Berlin (Reuters): Over 30% of athletes who competed at the 2011 world championships admitted to having used banned substances in the past, according to a World Anti-Doping Agency-commissioned study released on Tuesday.
The study, conducted by researchers from Germany’s University of Tuebingen and Harvard Medical School in 2011, found that more than 30% of world championship participants and over 45% of athletes at the 2011 Pan-Arab Games said they had taken banned drugs.
The researchers asked a total of 2,167 athletes whether they had used banned substances. A combined total of 5,187 athletes competed at those two events.
The 2011 world athletics championships were held in Daegu, South Korea while Qatar hosted the Pan-Arab Games that year.
A process of indirect questioning was used for the study titled “Doping in Two Elite Athletics Competitions Assessed by Randomized-Response Surveys” in order to guard the athletes’ anonymity.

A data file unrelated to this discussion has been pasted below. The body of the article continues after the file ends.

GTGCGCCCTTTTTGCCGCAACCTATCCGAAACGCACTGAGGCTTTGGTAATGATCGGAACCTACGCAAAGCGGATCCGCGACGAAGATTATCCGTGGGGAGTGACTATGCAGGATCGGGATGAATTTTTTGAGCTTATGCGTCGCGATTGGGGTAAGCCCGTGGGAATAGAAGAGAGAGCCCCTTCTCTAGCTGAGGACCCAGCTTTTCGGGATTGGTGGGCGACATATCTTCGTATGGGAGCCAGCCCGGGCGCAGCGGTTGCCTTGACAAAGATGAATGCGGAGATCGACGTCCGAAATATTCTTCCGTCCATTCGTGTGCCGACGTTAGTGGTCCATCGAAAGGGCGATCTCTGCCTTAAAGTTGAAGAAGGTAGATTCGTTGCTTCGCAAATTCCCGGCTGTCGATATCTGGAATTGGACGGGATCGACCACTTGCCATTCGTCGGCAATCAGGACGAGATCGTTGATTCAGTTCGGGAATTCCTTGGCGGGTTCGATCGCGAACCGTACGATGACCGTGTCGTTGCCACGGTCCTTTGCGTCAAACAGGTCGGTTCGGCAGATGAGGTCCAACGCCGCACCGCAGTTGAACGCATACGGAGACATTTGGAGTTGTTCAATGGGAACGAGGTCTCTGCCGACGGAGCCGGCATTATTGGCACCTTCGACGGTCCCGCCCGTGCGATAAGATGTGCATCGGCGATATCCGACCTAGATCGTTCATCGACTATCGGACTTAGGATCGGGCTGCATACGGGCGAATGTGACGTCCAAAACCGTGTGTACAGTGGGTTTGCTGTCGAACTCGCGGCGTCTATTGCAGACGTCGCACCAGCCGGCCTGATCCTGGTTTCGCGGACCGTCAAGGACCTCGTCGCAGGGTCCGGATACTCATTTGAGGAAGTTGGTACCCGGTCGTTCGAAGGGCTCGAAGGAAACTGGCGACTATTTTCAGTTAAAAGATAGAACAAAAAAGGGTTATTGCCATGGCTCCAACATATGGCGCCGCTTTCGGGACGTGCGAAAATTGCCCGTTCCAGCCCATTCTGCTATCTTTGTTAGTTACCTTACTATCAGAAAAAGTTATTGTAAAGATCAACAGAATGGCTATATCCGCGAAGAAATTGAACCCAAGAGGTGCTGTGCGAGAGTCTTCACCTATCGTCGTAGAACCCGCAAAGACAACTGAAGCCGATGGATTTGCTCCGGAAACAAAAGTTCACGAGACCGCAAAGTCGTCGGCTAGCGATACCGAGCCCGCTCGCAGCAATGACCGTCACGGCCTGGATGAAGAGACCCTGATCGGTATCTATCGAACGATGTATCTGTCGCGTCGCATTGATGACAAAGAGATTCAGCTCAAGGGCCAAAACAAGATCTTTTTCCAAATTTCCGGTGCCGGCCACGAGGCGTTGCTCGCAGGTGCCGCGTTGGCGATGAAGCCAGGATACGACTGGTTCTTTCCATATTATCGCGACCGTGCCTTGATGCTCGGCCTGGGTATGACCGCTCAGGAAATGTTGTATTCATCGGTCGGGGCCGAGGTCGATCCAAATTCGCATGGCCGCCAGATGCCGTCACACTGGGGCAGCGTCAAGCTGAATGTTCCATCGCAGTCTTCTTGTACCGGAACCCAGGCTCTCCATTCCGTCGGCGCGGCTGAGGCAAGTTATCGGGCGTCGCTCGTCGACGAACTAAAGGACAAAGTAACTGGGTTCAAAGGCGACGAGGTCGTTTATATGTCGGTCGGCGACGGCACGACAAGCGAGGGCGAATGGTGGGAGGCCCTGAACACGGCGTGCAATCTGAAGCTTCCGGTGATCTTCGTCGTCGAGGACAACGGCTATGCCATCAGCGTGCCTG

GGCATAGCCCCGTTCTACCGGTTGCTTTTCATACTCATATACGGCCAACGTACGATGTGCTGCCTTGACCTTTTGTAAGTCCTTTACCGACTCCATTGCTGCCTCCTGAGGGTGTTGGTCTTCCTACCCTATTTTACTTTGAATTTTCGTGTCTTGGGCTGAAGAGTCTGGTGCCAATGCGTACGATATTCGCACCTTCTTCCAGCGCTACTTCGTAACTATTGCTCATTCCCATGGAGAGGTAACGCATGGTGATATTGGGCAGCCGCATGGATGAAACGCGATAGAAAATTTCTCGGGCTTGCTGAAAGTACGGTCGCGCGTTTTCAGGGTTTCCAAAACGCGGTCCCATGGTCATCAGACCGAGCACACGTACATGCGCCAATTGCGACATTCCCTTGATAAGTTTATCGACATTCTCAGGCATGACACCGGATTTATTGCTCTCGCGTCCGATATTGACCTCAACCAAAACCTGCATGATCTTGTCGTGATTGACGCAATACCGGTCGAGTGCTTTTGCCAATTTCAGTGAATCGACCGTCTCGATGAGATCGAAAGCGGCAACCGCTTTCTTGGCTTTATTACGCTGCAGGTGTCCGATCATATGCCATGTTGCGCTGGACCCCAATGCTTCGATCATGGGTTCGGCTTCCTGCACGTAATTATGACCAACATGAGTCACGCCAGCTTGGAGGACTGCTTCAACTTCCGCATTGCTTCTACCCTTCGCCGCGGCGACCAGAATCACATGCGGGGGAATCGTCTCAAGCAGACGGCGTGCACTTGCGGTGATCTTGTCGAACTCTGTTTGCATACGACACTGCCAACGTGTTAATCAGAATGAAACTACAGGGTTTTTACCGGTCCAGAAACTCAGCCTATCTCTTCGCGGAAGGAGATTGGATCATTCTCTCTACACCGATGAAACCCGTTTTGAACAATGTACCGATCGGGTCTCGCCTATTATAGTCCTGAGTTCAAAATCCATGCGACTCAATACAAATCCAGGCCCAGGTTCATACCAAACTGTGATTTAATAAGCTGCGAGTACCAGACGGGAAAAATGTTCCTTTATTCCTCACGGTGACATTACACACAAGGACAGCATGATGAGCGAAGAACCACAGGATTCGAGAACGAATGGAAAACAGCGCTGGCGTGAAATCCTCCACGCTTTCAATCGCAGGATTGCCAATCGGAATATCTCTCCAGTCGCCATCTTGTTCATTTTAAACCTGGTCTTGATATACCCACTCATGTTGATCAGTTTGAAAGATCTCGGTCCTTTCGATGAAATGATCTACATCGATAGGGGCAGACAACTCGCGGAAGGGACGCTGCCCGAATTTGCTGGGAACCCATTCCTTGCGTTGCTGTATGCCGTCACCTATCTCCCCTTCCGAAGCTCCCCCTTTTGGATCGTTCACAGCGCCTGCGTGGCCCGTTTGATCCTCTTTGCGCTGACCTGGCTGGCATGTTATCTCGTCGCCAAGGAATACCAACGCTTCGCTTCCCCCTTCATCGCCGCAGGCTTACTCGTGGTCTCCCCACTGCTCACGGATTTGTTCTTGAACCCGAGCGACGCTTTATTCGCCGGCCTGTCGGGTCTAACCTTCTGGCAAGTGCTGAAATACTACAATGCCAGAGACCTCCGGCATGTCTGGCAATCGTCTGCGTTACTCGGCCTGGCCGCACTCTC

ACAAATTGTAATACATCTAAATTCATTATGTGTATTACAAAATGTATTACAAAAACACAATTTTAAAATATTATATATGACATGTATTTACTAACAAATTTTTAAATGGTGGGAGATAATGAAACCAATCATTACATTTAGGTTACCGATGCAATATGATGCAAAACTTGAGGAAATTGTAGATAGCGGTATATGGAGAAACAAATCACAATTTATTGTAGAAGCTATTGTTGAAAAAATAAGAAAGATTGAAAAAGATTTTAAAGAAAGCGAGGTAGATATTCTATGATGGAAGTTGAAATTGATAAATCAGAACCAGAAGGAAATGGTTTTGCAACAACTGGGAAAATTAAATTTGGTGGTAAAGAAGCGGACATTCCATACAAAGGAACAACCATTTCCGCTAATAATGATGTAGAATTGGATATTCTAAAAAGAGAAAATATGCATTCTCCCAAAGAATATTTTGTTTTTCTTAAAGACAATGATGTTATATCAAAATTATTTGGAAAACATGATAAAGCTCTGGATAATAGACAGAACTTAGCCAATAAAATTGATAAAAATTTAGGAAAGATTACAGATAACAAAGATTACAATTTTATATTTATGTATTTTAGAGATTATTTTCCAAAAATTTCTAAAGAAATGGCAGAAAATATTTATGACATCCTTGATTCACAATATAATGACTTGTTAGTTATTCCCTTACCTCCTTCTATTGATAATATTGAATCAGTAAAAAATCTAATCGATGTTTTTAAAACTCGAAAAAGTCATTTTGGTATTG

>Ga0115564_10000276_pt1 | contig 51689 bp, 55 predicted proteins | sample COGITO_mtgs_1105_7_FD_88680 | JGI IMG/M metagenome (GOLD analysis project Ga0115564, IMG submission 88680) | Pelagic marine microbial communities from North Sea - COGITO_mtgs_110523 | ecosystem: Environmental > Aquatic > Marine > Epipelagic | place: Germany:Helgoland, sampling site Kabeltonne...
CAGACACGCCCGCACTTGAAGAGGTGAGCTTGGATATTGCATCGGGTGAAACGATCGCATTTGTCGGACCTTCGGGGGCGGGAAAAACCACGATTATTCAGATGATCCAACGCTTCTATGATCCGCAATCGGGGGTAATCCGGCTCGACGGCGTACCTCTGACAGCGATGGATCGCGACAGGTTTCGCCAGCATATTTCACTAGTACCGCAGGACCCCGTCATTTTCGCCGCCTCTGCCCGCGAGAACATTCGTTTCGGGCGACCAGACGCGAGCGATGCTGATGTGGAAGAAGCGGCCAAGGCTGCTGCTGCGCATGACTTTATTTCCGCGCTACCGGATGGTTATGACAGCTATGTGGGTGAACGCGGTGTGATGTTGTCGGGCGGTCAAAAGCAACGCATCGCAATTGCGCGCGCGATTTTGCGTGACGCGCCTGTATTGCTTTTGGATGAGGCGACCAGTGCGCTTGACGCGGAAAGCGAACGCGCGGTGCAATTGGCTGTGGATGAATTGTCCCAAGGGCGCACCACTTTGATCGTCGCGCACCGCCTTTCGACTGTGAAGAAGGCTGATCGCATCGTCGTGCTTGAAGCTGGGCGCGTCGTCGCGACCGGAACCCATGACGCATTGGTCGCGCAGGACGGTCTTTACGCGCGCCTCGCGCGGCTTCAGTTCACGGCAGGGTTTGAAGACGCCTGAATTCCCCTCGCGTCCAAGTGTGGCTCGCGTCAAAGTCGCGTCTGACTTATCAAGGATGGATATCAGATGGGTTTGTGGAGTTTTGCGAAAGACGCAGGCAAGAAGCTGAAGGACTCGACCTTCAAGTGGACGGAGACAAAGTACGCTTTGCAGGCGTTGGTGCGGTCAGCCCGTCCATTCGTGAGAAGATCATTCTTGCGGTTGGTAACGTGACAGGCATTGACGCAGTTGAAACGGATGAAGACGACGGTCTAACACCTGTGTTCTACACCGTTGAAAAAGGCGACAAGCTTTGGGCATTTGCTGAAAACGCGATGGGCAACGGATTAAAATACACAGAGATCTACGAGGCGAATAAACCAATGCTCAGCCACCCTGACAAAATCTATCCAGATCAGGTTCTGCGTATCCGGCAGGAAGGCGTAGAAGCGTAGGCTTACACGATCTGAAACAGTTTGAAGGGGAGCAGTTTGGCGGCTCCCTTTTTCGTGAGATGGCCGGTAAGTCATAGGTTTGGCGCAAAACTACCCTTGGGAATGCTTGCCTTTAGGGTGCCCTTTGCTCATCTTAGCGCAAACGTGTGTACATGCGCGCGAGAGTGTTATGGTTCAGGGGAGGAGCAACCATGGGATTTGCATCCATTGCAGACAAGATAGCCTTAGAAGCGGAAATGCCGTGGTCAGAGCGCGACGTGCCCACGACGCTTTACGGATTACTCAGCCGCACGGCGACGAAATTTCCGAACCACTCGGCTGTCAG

More than 90% of athletes asked to take part agreed to do so.
Only 0.5% of drugs tests in Daegu were positive, while the figure was 3.6% at the Pan-Arab Games.
“The study shows that biological tests of blood and urine reveal only a fraction of doping cases,” said Harrison Pope, Harvard Medical School professor.
“As described in the publication this is likely due to the fact that athletes have found numerous ways so as not to be caught during tests.”
The study’s release had been delayed for years as the researchers wrangled with the World Anti-Doping Agency (WADA) and the international association of athletics federations (IAAF) over how it was to be published, researchers said.
It has now been published in Sports Medicine magazine. WADA could not be immediately reached for comment.
Athletics is desperate to improve its tarnished image after a doping scandal led to the banning of Russia’s track and field team from the 2016 Olympic Games in Rio de Janeiro.
More than 100 athletes have been found to have used drugs at the Beijing 2008 and London 2012 Olympics during re-tests conducted last year by the International Olympic Committee.